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The Wide-Field Survey with the INT Wide-Field Camera

The INT Wide Field Survey (WFS) is using the Wide Field Camera (~0.3 deg2 ) on the 2.5m Isaac Newton Telescope (INT). The project was initiated in August 1998 and is expected to have a duration ofat least five years. The WFS is an umbrella for competitively judged science programmes which were assessed on the usual criteria plus the wider worth of the data set and the management competence of the proposing teams. 

Multicolour data is being obtained over 200+ square degrees to a typical depth of ~25 mag (u' through z'). Importantly, the data is publically accessible by the UK and NL communities from day one, with access to the rest of the world after one year. The preliminary processing and calibration (up to object catalogue generation) is the responsibility of the WFS project. 

In recent years a number of major survey programmes covering a variety of wavelengths have been initiated. The 2Mass project is covering the entire sky at a resolution of 4 arcsec in the JHK bands. The Sloan Sky Survey (SDSS) will cover significant areas of the Northern Hemisphere. These wide area surveys are having a significant impact, both as target selectors for 8 m class telescopes and for inherent survey science programmes. The aim of the WFS is to provide deeper data than the SDSS, but still cover significant targeted coverage, typically of fields being observed by facilities at other frequencies.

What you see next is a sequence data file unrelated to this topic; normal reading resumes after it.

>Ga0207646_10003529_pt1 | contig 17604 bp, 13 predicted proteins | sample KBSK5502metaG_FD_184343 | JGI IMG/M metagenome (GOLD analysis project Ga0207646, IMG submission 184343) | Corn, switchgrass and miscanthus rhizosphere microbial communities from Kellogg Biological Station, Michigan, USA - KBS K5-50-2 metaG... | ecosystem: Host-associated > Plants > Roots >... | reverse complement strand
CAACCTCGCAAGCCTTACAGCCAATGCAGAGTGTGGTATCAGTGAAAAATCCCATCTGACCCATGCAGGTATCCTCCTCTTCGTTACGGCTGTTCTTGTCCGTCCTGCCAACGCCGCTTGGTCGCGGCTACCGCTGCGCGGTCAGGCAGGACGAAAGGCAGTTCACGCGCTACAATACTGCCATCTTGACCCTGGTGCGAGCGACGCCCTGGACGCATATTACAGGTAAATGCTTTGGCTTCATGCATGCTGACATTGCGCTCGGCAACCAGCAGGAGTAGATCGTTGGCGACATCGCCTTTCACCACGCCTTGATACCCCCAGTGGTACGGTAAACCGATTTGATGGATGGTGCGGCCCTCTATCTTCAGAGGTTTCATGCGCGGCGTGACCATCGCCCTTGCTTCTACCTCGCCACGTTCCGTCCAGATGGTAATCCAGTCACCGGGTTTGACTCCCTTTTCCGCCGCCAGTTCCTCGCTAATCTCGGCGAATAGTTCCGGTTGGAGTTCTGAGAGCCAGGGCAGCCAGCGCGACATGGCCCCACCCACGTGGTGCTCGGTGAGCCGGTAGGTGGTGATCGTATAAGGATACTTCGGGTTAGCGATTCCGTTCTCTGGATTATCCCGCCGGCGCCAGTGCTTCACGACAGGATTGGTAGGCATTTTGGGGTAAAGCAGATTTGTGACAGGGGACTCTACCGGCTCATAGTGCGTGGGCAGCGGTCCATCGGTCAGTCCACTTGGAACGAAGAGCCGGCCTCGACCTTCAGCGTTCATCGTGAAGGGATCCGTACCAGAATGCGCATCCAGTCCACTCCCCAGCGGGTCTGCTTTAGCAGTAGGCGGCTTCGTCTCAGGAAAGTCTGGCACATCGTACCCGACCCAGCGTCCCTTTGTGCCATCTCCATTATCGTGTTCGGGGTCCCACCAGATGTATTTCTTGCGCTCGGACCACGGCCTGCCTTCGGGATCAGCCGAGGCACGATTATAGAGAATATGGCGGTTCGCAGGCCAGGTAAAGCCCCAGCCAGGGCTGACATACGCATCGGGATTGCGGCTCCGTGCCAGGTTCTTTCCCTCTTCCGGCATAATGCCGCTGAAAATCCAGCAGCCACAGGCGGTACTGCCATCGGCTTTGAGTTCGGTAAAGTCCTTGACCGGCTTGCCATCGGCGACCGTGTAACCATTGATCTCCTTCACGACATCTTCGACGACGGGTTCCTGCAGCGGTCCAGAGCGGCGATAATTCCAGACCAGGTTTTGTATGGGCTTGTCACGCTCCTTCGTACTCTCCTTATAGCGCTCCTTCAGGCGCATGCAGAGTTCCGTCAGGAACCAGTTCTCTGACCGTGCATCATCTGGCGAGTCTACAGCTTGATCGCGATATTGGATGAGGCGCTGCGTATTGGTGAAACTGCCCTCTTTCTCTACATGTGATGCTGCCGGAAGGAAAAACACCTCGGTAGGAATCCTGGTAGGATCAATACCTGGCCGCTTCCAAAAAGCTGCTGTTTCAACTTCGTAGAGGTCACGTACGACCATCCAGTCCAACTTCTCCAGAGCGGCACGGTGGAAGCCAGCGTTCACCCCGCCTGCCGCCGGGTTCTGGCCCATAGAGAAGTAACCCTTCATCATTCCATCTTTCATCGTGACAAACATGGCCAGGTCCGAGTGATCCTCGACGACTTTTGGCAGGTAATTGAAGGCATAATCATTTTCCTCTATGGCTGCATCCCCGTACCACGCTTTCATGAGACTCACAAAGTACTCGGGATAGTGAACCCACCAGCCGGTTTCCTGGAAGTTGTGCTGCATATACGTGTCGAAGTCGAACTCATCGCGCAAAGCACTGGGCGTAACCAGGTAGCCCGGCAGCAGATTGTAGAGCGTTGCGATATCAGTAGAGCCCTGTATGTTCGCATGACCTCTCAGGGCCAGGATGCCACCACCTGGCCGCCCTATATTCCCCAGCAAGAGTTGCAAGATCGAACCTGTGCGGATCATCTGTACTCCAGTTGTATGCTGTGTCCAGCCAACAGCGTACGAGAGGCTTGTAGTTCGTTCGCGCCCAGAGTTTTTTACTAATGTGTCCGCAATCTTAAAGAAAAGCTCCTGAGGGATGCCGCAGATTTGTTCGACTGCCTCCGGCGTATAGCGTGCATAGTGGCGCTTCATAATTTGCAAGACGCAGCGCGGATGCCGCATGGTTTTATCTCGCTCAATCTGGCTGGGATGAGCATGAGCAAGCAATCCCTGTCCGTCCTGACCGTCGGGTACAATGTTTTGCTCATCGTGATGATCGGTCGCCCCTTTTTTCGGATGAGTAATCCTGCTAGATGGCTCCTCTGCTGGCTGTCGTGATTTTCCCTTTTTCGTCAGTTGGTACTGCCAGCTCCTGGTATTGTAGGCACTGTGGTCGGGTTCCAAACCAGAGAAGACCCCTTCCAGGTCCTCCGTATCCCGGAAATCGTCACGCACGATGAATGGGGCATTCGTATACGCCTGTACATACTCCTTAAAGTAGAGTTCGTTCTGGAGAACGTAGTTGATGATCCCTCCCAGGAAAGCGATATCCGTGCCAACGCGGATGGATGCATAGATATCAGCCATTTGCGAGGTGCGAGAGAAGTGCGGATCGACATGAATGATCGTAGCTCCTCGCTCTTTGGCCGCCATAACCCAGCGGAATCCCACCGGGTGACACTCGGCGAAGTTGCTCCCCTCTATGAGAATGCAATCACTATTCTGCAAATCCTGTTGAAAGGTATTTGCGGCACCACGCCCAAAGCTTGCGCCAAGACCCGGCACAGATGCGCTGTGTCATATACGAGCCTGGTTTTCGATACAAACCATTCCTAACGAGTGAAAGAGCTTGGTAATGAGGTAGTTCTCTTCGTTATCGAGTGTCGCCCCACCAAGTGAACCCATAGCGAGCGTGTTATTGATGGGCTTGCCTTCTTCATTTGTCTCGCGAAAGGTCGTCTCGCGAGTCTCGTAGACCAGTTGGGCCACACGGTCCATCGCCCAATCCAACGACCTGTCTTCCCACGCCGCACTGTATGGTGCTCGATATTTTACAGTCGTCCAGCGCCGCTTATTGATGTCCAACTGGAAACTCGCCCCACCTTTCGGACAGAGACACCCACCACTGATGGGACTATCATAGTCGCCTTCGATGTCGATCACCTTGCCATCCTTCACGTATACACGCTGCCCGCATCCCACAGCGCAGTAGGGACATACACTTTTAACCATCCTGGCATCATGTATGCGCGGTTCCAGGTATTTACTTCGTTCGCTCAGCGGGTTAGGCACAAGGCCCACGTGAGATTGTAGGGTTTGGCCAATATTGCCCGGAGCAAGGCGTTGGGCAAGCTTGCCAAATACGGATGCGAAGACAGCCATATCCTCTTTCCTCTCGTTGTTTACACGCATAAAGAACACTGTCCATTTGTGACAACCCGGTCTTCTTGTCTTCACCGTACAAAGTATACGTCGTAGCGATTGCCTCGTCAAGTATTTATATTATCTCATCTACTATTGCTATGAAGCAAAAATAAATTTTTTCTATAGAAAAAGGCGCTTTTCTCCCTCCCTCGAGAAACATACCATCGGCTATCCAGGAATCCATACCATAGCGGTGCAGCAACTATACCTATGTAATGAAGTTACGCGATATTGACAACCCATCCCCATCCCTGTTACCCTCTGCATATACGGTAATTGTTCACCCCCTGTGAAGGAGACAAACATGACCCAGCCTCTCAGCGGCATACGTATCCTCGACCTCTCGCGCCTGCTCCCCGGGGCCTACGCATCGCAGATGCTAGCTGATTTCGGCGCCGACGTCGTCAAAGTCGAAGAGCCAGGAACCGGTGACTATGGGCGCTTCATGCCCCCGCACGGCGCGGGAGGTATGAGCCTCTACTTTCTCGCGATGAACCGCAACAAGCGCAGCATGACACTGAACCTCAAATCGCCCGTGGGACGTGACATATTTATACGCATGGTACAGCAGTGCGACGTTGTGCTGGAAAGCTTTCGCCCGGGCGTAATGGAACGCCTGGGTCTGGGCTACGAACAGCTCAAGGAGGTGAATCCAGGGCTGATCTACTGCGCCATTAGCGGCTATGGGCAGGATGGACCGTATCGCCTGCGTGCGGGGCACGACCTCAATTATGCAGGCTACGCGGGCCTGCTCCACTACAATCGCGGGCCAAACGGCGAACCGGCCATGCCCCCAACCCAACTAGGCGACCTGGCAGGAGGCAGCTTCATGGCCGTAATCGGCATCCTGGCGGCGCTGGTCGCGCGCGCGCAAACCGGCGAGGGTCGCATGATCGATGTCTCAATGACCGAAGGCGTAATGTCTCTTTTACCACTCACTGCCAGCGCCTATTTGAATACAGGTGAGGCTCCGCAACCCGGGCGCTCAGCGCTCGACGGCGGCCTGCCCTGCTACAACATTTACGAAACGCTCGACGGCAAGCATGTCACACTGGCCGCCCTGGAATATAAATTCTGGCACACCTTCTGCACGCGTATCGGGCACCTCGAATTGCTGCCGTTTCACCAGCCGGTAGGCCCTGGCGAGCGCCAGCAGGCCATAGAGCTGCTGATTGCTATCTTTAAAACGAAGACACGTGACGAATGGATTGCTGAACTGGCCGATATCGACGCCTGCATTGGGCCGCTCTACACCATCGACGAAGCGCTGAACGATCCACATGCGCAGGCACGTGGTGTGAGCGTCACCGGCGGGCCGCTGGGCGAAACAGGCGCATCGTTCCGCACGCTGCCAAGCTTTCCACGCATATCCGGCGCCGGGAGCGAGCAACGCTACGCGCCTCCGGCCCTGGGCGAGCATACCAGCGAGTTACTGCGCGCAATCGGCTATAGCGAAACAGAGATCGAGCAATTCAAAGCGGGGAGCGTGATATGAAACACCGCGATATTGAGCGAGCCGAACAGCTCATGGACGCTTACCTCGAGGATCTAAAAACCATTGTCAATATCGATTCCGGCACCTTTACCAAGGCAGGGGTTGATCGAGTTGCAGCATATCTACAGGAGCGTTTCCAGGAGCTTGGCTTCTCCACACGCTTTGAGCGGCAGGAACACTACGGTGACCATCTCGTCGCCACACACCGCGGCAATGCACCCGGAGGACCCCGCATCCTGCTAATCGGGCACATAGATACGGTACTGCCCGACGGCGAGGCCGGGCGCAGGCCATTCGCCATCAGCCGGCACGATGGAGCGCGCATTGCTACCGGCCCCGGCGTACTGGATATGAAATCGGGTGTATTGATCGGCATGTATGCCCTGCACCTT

The WFC comprises 4 CCD detectors giving a total of almost 35 million pixels per image. Each image is read and stored in less than 1 minute and its size is 72 Megabytes. Thanks to the upgraded observing system, the INT can observe without human intervention for several hours and shorten the overheads. Typically 6 Gigabytes of data is obtained each night. This is locally pre-processed using pipeline software. To support this, the ING Data Management System has been developed. This includes 2 DVD-R libraries giving a local on-line storage capacity of 6 TB. Later the data is sent to the Cambridge Survey Unit to give later access to UK and NL based researchers through an on-line archive.

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Last modified: 13 December 2010